A few years ago, I gave serious consideration to studying for the “Master Sommelier” credential and admittance to the Court of Master Sommeliers.
Then I asked myself: If I actually were to pass what I’d been told was a “virtually impossible” examination, what exactly would I do with the MS credential?
I had no desire to become a sommelier in a restaurant; I’d gotten my fill of “dealing with the public,” as my Dad used to call it, as a kid, growing up in our family’s bakery.
I could see no joy in becoming a wine buyer, which would require negotiating skills in matters of bulk purchasing, pricing, etc.
Would those two letters following my name and a comma make my wine writing any more authoritative? Perhaps. Would they make the writing any better? No.
Would the certification boost my ego? I’m not an ego-driven person.
So, ultimately, I decided to pass on the pursuit, and simply concentrate on being the best wine writer I could be—researching little-known facts, spinning interesting tales and, hopefully, getting people who read my stories excited about wine.
Now, after viewing the new film called “SOMM,” I’m feeling really good about my decision.
I picked up a promo card for the movie at the theater, and I’ll share its promotional text with you now:
Four men will do anything to pass the most difficult test you’ve NEVER heard of…
SOMM takes the viewer on a humorous, emotional and illuminating look into a mysterious world—the Court of Master Sommeliers and the massively intimidating Master Sommelier Exam. The Court of Master Sommeliers is one of the world’s most prestigious, secretive and exclusive organizations. Since its inception almost 40 years ago, less than 200 candidates have reached the exalted Master level. The exam covers literally every nuance of wine, spirits and cigars.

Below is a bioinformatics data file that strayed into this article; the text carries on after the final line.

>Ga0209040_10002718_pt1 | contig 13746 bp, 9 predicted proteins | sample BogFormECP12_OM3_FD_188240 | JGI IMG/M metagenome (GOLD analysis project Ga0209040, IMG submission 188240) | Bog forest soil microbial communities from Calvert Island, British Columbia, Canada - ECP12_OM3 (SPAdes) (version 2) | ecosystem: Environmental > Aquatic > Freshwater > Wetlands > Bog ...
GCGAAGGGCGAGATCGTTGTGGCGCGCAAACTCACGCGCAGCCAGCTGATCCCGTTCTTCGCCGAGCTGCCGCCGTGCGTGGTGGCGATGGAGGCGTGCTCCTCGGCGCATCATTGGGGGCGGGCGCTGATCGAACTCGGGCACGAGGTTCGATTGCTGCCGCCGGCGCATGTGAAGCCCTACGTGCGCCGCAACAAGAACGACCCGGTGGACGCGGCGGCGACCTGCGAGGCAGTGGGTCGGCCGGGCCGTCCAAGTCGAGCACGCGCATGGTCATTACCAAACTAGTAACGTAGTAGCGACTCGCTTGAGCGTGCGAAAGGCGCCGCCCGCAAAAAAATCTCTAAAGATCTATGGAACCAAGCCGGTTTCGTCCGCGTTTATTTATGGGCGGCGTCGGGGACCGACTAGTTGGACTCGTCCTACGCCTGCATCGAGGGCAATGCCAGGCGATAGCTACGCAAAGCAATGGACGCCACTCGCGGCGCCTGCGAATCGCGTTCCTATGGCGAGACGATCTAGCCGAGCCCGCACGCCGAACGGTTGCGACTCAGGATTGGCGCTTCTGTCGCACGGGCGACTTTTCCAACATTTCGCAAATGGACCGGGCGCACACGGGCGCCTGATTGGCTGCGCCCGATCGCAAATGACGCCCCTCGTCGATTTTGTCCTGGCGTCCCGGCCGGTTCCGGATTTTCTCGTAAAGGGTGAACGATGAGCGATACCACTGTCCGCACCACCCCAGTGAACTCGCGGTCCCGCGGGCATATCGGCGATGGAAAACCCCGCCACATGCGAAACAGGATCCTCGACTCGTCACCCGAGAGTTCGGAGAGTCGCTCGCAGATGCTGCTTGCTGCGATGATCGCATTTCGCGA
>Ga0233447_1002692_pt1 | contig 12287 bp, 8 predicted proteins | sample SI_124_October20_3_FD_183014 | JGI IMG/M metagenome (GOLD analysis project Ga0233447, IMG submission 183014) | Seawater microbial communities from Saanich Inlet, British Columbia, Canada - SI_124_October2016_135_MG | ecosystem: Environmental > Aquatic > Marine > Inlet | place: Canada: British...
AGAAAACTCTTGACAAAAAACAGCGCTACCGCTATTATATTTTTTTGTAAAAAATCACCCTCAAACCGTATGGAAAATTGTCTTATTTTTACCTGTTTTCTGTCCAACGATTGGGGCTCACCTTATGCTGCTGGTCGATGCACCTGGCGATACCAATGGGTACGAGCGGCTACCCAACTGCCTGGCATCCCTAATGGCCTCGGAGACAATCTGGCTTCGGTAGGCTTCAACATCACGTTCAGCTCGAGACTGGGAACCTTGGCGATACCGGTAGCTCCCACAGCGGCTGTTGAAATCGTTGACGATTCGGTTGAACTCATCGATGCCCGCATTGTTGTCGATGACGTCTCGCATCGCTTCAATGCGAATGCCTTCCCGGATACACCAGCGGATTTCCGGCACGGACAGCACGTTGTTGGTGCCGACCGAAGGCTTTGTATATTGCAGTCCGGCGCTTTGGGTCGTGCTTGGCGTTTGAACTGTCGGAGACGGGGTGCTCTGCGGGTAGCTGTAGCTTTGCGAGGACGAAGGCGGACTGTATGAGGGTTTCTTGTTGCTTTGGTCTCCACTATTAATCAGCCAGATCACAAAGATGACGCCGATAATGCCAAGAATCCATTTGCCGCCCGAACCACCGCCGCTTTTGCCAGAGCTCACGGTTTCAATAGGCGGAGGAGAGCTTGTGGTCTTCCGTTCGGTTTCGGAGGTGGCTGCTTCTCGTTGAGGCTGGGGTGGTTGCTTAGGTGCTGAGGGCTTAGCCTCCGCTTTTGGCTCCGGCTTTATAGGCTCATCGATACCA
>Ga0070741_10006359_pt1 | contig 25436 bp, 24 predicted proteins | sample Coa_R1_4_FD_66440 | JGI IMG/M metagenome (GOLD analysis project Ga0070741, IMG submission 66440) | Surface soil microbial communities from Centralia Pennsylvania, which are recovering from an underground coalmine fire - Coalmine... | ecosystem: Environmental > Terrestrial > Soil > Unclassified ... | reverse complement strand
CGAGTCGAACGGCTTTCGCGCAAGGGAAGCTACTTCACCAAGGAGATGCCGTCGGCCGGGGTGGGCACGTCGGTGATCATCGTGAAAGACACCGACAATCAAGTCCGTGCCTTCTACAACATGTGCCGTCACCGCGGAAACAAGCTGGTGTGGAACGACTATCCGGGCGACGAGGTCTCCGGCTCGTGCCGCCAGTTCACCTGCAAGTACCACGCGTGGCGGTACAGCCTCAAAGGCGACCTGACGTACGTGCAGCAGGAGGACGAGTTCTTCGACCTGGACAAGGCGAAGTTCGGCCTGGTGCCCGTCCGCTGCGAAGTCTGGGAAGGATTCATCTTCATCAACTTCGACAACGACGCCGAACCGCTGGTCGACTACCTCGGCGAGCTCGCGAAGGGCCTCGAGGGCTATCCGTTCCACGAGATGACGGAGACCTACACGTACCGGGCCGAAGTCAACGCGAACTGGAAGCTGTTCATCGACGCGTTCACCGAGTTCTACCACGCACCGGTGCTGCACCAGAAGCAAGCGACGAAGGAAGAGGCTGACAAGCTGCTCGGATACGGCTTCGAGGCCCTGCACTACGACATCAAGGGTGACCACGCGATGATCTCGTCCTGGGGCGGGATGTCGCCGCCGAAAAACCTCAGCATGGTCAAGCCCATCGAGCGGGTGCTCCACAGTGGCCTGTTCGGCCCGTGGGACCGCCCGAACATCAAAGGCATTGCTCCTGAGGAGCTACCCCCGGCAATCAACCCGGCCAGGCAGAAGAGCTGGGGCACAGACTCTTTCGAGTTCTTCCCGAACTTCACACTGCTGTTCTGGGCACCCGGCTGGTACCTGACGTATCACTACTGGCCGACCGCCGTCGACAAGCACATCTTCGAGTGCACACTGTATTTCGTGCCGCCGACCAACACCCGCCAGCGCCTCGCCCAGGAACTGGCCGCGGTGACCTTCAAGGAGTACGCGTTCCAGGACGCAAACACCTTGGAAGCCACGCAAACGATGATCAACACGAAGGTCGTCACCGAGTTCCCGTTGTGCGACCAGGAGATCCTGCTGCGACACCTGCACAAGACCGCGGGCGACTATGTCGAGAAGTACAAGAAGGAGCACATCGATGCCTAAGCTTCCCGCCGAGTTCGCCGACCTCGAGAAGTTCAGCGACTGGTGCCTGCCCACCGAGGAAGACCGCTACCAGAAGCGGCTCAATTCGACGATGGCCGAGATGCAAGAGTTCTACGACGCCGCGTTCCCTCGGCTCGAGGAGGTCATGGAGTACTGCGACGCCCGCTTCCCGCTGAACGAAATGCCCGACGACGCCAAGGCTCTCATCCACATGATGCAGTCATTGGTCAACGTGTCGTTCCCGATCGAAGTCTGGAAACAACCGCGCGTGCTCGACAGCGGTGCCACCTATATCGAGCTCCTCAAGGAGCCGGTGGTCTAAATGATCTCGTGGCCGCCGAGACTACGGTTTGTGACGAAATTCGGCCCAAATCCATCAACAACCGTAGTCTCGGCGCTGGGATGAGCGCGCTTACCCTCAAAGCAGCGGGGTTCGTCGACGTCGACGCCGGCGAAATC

Those who have passed have put at risk their personal lives, their well-being and often their sanity to pull it off. Shrouded in secrecy, access to the Court of Master Sommeliers has always been strictly regulated and cameras have never been allowed anywhere near the exam, until now.
How much do you think you know about wine? SOMM will make you think again.
SOMM takes you on the ultimate insider’s tour into a world of obsession, hope and friendship in red, blanc and sometimes rose.
I absolutely loved this movie. In focusing on four men in pursuit of the coveted credential during the final weeks before they took the exam, the film reminded me of everything I love about wine—how every region, every vineyard, every varietal and every vintage is different, and how there’s a new world of discovery awaiting with each pulled cork or twisted cap.
That said, it also validated my decision to remain an MS-less wine writer, particularly when the “students” were going through their “blind tasting” drills, attempting to identify a specific wine. As they broke down a given wine’s color, body, aromas, flavors and finish, they were focused on what the wine was—not the pleasure it had to offer.
It also gave those who don’t appreciate some of the more descriptive wine writing plenty of fodder for making fun. Example: One of the test takers described the aroma of one wine as a “freshly opened can of tennis balls.” I’d probably be more inclined to go with “rubber”—one more reason I’m not cut out to be an MS, I suppose.
In the end, one can’t help but admire the tenacity of the test takers, whether they ultimately pass or don’t.
Cinematically speaking, much of the film’s photography is absolutely stunning, and the soundtrack by Brian Carmody is jazzy and perfectly paced—sometimes calm, often frenetic.
“SOMM” is presently in limited release in theaters, and will be available on DVD on Sept. 3. The soundtrack already has been released (you can find it on Amazon), and it will be available on iTunes beginning Friday.
I plan to buy both the DVD and the CD—for their entertainment value, and as gentle reminders to never again even think about taking the Master Sommelier Exam.